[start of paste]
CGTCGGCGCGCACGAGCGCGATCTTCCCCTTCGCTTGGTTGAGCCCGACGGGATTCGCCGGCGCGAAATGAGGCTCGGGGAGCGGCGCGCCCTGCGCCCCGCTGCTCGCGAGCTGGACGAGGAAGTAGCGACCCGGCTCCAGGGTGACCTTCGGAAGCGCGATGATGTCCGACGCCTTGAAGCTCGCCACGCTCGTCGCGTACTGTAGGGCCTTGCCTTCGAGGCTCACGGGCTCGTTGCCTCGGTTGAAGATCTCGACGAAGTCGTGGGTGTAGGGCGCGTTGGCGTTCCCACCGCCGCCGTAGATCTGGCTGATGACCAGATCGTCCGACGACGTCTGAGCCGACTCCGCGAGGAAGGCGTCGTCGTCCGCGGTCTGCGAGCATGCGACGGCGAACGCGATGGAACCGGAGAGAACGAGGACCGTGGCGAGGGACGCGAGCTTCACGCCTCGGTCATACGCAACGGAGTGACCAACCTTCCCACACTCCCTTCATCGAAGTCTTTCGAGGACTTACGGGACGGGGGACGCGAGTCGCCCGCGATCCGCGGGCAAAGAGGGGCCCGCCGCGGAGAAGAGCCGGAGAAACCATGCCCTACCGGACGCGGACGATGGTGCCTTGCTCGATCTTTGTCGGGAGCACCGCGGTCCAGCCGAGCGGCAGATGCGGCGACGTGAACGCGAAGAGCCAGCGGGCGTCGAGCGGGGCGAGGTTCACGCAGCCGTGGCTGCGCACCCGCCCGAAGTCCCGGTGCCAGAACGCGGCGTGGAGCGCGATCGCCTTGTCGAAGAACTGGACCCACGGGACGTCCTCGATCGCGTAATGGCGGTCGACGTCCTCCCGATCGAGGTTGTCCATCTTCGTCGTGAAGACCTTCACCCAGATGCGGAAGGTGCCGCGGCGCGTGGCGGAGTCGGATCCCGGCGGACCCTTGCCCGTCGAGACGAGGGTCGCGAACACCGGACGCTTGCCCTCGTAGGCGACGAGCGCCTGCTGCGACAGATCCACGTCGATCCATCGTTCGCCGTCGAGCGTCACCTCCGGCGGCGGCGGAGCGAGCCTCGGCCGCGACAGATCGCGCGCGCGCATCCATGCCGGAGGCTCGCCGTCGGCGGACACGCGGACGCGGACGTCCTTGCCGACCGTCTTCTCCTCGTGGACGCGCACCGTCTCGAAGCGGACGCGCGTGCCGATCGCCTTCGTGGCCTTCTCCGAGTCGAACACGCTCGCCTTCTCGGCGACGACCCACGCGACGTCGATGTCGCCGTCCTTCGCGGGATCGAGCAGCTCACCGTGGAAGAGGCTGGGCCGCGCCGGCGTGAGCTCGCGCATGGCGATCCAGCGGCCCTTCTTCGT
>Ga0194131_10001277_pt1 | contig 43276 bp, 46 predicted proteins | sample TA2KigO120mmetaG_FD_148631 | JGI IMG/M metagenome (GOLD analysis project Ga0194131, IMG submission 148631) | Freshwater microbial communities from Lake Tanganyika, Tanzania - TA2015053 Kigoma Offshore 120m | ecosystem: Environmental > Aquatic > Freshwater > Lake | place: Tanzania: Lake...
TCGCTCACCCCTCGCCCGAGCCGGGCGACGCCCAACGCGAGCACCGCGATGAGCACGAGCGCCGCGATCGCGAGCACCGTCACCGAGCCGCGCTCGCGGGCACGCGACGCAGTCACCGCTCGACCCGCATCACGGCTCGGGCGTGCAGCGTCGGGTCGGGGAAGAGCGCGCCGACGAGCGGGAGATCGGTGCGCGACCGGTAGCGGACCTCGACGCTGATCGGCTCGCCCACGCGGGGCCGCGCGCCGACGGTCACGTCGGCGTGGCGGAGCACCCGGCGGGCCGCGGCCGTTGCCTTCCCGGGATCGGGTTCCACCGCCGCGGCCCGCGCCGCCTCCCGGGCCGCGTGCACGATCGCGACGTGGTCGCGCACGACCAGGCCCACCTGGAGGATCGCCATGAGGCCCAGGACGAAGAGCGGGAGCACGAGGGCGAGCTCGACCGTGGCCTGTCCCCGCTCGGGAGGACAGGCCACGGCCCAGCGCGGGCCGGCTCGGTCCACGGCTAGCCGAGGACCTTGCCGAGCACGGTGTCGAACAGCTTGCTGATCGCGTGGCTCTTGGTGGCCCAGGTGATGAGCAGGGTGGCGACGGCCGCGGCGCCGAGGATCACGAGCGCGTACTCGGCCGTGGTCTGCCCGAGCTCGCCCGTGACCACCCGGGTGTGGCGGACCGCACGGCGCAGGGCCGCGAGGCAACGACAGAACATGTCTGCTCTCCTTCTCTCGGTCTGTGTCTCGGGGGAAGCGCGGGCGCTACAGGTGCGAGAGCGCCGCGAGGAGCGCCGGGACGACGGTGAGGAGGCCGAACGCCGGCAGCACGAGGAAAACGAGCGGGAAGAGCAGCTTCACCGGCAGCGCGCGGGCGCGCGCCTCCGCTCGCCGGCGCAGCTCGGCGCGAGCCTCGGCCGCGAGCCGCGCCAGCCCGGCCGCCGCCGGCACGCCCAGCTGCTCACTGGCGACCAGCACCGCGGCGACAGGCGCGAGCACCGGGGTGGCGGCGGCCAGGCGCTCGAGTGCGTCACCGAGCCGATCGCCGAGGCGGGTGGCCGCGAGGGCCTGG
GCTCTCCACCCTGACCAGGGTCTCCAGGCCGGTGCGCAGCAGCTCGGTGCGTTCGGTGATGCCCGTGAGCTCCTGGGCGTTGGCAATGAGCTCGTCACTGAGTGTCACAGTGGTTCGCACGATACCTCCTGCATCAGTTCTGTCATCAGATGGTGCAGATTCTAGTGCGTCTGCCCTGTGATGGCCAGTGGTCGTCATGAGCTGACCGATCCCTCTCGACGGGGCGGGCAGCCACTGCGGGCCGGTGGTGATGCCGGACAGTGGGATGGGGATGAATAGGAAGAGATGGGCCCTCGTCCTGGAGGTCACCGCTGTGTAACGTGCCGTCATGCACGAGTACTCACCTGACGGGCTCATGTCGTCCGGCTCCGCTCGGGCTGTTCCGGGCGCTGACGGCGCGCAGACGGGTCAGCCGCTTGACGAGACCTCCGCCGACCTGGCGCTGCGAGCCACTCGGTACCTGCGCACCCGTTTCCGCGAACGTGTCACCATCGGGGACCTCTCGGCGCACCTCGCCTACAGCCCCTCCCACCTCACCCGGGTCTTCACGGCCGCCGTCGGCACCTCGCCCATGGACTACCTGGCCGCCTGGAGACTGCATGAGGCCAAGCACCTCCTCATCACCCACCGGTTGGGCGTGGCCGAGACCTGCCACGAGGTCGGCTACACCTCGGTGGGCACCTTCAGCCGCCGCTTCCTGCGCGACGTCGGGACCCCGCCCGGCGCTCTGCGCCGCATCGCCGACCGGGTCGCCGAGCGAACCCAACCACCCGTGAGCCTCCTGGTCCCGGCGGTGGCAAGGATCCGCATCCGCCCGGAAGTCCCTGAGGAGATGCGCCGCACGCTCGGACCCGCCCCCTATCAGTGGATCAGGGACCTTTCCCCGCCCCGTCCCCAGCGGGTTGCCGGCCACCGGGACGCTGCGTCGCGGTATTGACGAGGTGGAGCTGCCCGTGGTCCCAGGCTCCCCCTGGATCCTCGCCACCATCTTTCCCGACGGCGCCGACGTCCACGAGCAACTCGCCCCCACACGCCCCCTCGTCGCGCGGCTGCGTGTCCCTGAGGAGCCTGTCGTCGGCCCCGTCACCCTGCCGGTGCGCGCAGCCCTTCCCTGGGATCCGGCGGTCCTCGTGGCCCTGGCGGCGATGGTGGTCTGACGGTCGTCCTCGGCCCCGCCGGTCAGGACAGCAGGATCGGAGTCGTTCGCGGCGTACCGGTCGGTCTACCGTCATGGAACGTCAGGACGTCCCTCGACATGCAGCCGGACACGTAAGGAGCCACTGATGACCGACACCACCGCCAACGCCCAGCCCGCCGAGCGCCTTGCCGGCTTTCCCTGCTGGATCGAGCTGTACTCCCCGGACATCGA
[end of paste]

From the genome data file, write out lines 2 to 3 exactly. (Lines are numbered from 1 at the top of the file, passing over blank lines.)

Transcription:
>Ga0194131_10001277_pt1 | contig 43276 bp, 46 predicted proteins | sample TA2KigO120mmetaG_FD_148631 | JGI IMG/M metagenome (GOLD analysis project Ga0194131, IMG submission 148631) | Freshwater microbial communities from Lake Tanganyika, Tanzania - TA2015053 Kigoma Offshore 120m | ecosystem: Environmental > Aquatic > Freshwater > Lake | place: Tanzania: Lake...
TCGCTCACCCCTCGCCCGAGCCGGGCGACGCCCAACGCGAGCACCGCGATGAGCACGAGCGCCGCGATCGCGAGCACCGTCACCGAGCCGCGCTCGCGGGCACGCGACGCAGTCACCGCTCGACCCGCATCACGGCTCGGGCGTGCAGCGTCGGGTCGGGGAAGAGCGCGCCGACGAGCGGGAGATCGGTGCGCGACCGGTAGCGGACCTCGACGCTGATCGGCTCGCCCACGCGGGGCCGCGCGCCGACGGTCACGTCGGCGTGGCGGAGCACCCGGCGGGCCGCGGCCGTTGCCTTCCCGGGATCGGGTTCCACCGCCGCGGCCCGCGCCGCCTCCCGGGCCGCGTGCACGATCGCGACGTGGTCGCGCACGACCAGGCCCACCTGGAGGATCGCCATGAGGCCCAGGACGAAGAGCGGGAGCACGAGGGCGAGCTCGACCGTGGCCTGTCCCCGCTCGGGAGGACAGGCCACGGCCCAGCGCGGGCCGGCTCGGTCCACGGCTAGCCGAGGACCTTGCCGAGCACGGTGTCGAACAGCTTGCTGATCGCGTGGCTCTTGGTGGCCCAGGTGATGAGCAGGGTGGCGACGGCCGCGGCGCCGAGGATCACGAGCGCGTACTCGGCCGTGGTCTGCCCGAGCTCGCCCGTGACCACCCGGGTGTGGCGGACCGCACGGCGCAGGGCCGCGAGGCAACGACAGAACATGTCTGCTCTCCTTCTCTCGGTCTGTGTCTCGGGGGAAGCGCGGGCGCTACAGGTGCGAGAGCGCCGCGAGGAGCGCCGGGACGACGGTGAGGAGGCCGAACGCCGGCAGCACGAGGAAAACGAGCGGGAAGAGCAGCTTCACCGGCAGCGCGCGGGCGCGCGCCTCCGCTCGCCGGCGCAGCTCGGCGCGAGCCTCGGCCGCGAGCCGCGCCAGCCCGGCCGCCGCCGGCACGCCCAGCTGCTCACTGGCGACCAGCACCGCGGCGACAGGCGCGAGCACCGGGGTGGCGGCGGCCAGGCGCTCGAGTGCGTCACCGAGCCGATCGCCGAGGCGGGTGGCCGCGAGGGCCTGG